An organization enforcing a rule that pertains to high school athletics is not persecution. Some may view such decision as not being fair, but such is not persecution. When we refer to such decisions and other events as persecution, we diminish the meaning of what persecution really is. We owe it to those who really do suffer for their faith, their race or because of something else similar  to respect what they have gone through by not claiming “persecution” every time something happens that we don’t agree with or whens someone otherwise disagrees with our views.

Recently I came across a list of the ways some of the apostles were killed. From what I can tell, the accounts were mostly true according to scripture references, historical accounts and church tradition. For example: Peter was killed because of his faith. Tradition has it that when it was decided by the authorities that he would be crucified, he requested to be nailed upside down so that his death would not be in the same exact manner as Christ’s (he is said to have felt unworthy).  Andrew, Peter’s brother, is said to have been severely beaten and then tied – not nailed – to a cross so that he would suffer longer. As he hung there for for two days, he was still preaching the gospel to anyone who would listen.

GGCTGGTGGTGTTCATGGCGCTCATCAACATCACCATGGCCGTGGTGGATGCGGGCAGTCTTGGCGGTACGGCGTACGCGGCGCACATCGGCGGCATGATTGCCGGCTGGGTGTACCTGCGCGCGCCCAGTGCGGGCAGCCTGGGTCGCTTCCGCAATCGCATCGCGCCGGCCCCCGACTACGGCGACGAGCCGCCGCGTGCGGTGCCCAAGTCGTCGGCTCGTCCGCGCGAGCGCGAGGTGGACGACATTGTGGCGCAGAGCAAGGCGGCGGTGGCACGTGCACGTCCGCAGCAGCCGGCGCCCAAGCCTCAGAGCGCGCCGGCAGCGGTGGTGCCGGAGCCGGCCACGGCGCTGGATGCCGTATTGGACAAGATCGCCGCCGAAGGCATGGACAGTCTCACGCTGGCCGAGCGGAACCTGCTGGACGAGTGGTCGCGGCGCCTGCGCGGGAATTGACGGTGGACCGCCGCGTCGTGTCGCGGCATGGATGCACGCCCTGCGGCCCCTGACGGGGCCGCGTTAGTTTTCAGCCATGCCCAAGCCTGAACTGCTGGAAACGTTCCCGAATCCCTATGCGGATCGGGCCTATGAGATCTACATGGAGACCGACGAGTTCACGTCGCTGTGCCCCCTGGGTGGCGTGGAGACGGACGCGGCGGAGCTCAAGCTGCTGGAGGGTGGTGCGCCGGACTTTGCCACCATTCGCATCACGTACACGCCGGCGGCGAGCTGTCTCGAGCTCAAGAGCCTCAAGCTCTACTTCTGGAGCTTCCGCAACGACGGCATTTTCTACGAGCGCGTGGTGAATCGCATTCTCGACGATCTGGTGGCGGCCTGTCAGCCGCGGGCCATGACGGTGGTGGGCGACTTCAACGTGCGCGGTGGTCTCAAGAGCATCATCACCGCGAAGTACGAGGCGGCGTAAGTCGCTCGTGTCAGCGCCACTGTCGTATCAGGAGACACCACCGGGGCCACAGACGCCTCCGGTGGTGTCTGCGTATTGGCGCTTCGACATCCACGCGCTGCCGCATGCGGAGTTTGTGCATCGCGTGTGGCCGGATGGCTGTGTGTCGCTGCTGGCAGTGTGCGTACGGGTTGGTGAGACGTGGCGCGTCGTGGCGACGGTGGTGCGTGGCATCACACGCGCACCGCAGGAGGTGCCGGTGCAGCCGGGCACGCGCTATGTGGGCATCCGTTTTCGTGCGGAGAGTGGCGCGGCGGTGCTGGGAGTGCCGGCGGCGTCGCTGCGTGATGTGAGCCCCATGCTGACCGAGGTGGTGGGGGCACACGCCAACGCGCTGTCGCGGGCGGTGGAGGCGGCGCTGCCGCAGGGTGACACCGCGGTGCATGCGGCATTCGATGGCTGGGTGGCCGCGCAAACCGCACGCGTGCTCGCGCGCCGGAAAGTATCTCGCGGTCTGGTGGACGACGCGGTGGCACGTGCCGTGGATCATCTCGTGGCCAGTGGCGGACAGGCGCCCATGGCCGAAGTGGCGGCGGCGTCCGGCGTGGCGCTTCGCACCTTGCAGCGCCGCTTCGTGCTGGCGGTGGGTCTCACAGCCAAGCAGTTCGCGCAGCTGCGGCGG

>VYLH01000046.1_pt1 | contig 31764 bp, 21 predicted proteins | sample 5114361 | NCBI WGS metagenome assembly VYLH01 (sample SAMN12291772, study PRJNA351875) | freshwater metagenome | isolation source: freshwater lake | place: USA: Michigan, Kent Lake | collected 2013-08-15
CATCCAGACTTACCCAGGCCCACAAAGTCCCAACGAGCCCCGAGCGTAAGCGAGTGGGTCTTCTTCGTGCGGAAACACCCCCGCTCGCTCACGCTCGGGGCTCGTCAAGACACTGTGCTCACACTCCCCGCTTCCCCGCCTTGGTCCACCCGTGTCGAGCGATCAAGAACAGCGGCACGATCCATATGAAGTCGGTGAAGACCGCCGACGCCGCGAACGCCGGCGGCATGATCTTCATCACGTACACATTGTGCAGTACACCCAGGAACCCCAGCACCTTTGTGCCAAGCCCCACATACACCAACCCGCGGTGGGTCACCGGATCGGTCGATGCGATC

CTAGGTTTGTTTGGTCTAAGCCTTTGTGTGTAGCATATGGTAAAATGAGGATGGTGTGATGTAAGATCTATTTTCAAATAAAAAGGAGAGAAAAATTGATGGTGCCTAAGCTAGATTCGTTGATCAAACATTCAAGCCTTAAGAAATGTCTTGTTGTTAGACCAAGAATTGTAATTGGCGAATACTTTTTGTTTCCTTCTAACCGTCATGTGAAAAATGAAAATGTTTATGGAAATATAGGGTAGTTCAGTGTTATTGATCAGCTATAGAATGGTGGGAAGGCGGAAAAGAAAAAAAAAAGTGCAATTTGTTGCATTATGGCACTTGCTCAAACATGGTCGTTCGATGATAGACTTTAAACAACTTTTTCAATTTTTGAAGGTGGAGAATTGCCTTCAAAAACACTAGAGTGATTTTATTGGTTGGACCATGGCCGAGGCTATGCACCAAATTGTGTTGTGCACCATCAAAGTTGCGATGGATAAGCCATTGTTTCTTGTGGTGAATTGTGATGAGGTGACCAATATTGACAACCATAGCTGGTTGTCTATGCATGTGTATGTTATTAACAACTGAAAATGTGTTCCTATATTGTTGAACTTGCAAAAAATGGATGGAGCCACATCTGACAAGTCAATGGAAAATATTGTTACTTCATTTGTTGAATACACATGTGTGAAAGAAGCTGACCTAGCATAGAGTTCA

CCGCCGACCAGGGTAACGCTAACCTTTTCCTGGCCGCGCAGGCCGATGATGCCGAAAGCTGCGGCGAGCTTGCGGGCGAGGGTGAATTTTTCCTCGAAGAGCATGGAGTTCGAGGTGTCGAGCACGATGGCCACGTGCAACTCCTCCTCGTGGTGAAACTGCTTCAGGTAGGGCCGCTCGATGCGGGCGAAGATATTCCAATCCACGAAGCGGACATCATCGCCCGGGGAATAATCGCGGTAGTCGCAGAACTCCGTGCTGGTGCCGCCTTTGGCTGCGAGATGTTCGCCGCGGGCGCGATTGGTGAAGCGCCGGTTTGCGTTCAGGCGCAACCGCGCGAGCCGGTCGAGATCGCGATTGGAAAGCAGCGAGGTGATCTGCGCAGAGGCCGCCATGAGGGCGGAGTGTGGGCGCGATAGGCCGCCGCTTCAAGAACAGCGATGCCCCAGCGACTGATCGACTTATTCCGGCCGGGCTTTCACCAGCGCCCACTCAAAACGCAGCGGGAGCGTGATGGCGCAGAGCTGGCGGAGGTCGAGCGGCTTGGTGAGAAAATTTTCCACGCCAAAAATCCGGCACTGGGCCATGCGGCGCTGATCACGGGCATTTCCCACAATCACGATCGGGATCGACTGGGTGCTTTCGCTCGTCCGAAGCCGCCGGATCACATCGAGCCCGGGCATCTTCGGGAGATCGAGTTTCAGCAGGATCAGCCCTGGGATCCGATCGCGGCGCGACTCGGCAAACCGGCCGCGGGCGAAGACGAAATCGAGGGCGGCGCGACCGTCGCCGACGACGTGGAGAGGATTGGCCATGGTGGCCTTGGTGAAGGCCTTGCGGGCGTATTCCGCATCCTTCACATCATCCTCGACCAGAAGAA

We need to do better. We certainly need to call out and take action on persecution whenever we find it. We must do everything that we possibly can to ensure that people don’t suffer because of their faith. However, we also need to be careful in what we call persecution. Someone disagreeing with our views or making a decision that causes us no real harm is not persecution. When we claim persecution where there is none we weaken the meaning of the word and marginalize those who really endure harm or even give their lives for their faith.

We don’t do Christ any favors by claiming persecution where there is none.

Let’s be salt and light, not squeaky wheels. Let us show grace and mercy, not disdain. And let’s advocate for those who really are enduring persecution.